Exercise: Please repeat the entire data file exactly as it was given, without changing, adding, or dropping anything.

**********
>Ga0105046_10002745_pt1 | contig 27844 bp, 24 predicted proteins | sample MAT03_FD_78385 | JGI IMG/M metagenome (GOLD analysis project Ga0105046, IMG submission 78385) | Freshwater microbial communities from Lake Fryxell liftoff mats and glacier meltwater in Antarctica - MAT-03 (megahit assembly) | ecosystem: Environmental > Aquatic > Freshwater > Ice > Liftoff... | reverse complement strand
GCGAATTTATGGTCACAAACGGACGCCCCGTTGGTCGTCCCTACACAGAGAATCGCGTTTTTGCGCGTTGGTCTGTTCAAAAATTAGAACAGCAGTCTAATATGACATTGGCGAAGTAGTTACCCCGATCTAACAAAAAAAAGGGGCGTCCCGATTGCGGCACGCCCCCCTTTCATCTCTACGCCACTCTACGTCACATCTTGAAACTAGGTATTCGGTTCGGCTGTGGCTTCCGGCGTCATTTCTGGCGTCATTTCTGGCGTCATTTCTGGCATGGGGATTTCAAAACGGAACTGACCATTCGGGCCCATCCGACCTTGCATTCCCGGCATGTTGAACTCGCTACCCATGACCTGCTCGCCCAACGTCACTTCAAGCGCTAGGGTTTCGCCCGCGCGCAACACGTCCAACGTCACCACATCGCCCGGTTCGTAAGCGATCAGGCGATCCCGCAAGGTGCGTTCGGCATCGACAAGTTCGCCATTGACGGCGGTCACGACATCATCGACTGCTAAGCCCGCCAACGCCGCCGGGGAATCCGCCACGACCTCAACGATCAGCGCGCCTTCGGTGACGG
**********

>Ga0105046_10002745_pt1 | contig 27844 bp, 24 predicted proteins | sample MAT03_FD_78385 | JGI IMG/M metagenome (GOLD analysis project Ga0105046, IMG submission 78385) | Freshwater microbial communities from Lake Fryxell liftoff mats and glacier meltwater in Antarctica - MAT-03 (megahit assembly) | ecosystem: Environmental > Aquatic > Freshwater > Ice > Liftoff... | reverse complement strand
GCGAATTTATGGTCACAAACGGACGCCCCGTTGGTCGTCCCTACACAGAGAATCGCGTTTTTGCGCGTTGGTCTGTTCAAAAATTAGAACAGCAGTCTAATATGACATTGGCGAAGTAGTTACCCCGATCTAACAAAAAAAAGGGGCGTCCCGATTGCGGCACGCCCCCCTTTCATCTCTACGCCACTCTACGTCACATCTTGAAACTAGGTATTCGGTTCGGCTGTGGCTTCCGGCGTCATTTCTGGCGTCATTTCTGGCGTCATTTCTGGCATGGGGATTTCAAAACGGAACTGACCATTCGGGCCCATCCGACCTTGCATTCCCGGCATGTTGAACTCGCTACCCATGACCTGCTCGCCCAACGTCACTTCAAGCGCTAGGGTTTCGCCCGCGCGCAACACGTCCAACGTCACCACATCGCCCGGTTCGTAAGCGATCAGGCGATCCCGCAAGGTGCGTTCGGCATCGACAAGTTCGCCATTGACGGCGGTCACGACATCATCGACTGCTAAGCCCGCCAACGCCGCCGGGGAATCCGCCACGACCTCAACGATCAGCGCGCCTTCGGTGACGG